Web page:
Review by Gerhard Clausing •
Having recently curated the ABSTRACT VISIONS Exhibition, I was very pleased to come across this work by Richard S. Chow. He is a prolific exhibitor in the Los Angeles area and internationally, has received a number of important awards for his work, and is also very active in furthering the exposure of other photographers through Open Show LA events, along with his colleague Jonas Yip, whose work I will be reviewing shortly.
This photobook by Richard S. Chow is entitled Urbanscape, and consists of some 30 photographic images, with two additional arrangements of three and six as collages. The work displays an astute vision, an impressive ability both to isolate shapes and lines and to combine forms into distinct and pleasing and/or riveting patterns and juxtapositions, both in monochrome and color. This work gives us the impression that we are contemplating architectural archetypes that have their own rules and aesthetic systems. As Chow himself states in his notes in the book, one of his main goals is to give the viewer a participatory projection experience as a member of the society whose architects and builders have created the distant beauty of these forms for their structures.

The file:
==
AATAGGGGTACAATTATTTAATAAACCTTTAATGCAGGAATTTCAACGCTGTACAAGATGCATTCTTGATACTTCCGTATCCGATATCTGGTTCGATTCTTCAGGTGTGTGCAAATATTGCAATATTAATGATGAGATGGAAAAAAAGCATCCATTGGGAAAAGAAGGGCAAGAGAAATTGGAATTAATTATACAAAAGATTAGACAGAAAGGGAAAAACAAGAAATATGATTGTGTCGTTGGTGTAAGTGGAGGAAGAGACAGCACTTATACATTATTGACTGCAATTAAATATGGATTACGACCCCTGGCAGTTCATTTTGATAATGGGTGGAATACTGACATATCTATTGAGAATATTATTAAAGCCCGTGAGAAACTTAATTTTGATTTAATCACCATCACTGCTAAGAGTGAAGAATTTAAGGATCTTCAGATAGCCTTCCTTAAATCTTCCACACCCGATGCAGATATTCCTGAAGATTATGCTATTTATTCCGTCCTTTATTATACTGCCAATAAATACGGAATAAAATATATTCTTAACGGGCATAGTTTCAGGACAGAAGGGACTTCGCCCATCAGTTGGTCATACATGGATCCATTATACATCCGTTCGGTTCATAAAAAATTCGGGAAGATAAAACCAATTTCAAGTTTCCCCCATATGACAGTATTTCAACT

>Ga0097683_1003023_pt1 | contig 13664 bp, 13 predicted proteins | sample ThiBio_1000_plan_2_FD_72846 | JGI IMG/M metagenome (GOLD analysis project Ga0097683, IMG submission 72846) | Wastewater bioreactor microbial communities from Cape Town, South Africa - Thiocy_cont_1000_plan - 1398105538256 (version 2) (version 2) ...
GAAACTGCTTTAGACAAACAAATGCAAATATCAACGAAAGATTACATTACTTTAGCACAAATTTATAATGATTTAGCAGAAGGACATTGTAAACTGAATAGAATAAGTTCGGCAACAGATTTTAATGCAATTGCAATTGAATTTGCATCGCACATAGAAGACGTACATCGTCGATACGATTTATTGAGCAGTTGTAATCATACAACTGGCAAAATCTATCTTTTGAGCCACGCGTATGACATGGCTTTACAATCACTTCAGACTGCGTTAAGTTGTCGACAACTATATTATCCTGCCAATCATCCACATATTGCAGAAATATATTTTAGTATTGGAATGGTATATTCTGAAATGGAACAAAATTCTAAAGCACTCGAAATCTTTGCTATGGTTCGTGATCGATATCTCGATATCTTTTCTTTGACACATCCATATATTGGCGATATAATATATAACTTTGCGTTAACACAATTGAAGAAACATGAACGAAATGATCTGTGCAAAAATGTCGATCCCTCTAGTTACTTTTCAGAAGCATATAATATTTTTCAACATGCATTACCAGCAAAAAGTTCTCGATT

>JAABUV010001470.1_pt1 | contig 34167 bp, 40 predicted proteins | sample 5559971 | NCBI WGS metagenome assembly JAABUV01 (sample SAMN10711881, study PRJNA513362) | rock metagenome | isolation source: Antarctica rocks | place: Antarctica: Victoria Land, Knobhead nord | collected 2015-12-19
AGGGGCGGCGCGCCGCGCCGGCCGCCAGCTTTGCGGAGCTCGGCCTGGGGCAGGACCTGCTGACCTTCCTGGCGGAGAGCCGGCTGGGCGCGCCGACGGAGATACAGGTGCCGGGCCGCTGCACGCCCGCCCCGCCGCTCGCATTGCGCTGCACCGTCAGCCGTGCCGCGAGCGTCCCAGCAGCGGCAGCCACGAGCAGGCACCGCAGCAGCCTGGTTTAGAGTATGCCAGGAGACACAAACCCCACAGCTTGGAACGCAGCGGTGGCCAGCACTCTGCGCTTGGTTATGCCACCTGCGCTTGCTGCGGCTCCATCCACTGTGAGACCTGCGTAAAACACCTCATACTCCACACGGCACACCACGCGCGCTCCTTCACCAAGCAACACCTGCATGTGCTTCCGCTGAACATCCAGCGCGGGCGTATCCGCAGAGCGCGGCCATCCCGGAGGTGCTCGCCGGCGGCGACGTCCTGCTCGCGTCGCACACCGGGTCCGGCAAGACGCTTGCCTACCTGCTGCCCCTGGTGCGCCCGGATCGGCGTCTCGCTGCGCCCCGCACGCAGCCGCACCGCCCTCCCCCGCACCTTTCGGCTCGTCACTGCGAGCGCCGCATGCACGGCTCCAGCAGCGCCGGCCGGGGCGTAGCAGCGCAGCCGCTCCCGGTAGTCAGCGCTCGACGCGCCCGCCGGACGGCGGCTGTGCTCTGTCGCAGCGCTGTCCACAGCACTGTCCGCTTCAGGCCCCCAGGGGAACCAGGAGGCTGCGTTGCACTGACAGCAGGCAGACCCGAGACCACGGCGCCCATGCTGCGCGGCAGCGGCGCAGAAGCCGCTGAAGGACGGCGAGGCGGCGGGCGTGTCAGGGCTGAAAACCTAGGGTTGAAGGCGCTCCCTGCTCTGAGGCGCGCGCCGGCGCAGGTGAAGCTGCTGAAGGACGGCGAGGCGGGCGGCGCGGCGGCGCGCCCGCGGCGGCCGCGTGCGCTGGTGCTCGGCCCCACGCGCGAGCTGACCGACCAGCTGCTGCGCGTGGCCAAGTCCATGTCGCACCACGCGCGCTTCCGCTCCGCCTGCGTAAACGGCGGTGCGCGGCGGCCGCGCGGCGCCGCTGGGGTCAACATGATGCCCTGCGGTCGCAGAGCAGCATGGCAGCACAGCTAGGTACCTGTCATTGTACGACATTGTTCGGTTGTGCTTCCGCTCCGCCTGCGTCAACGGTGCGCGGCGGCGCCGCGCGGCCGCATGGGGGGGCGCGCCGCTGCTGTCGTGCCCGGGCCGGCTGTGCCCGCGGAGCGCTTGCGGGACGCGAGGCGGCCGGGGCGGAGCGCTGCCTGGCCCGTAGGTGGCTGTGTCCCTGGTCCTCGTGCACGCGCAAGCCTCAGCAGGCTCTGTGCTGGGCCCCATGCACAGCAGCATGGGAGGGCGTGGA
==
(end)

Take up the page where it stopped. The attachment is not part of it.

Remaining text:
The first part of the photobook is comprised of 18 images in monochrome, while the latter part contains 12 color plates, well printed and of a good size; they also have interesting titles, such as “Between the Lines” and “Hip to be Square.” I was especially pleased to note that all double pages lie perfectly flat on the table with this kind of binding. All the images display a dynamic optimism, a sense of beauty that is characterized by distance yet beckons the viewer to get involved in the image in leisurely contemplation to get a bit closer. These are not the kinds of images that leave you cold, in spite of what may at first appear, and as might be one’s initial reaction upon first glance. The level of abstraction varies across this work; sometimes there are some natural elements or quirky human objects in the periphery (the sky with or without clouds, rain gutters and/or their shadows, and other such bits not so high-tech) that remind us of the human needs behind the structures. Moholy-Nagy and Man Ray might be pleased by Chow’s contemporary treatment of the abstractions that urban spaces present to us today. Most intriguing!
The PhotoBook Journal previously reviewed Richard S. Chow’s Distant Memories.
Photographer: Richard S. Chow (born in Hong Kong; lives in Los Angeles, California)
Self-published, edition of 50; © 2017
Text: Notes by the photographer, in English
Soft covers, spiral-bound (Wire-O), 10.75 x 8.25 inches; 66 pages, unpaginated; black and white and color sections with 18 and 12 images respectively; printed by MagCloud (a division of Blurb)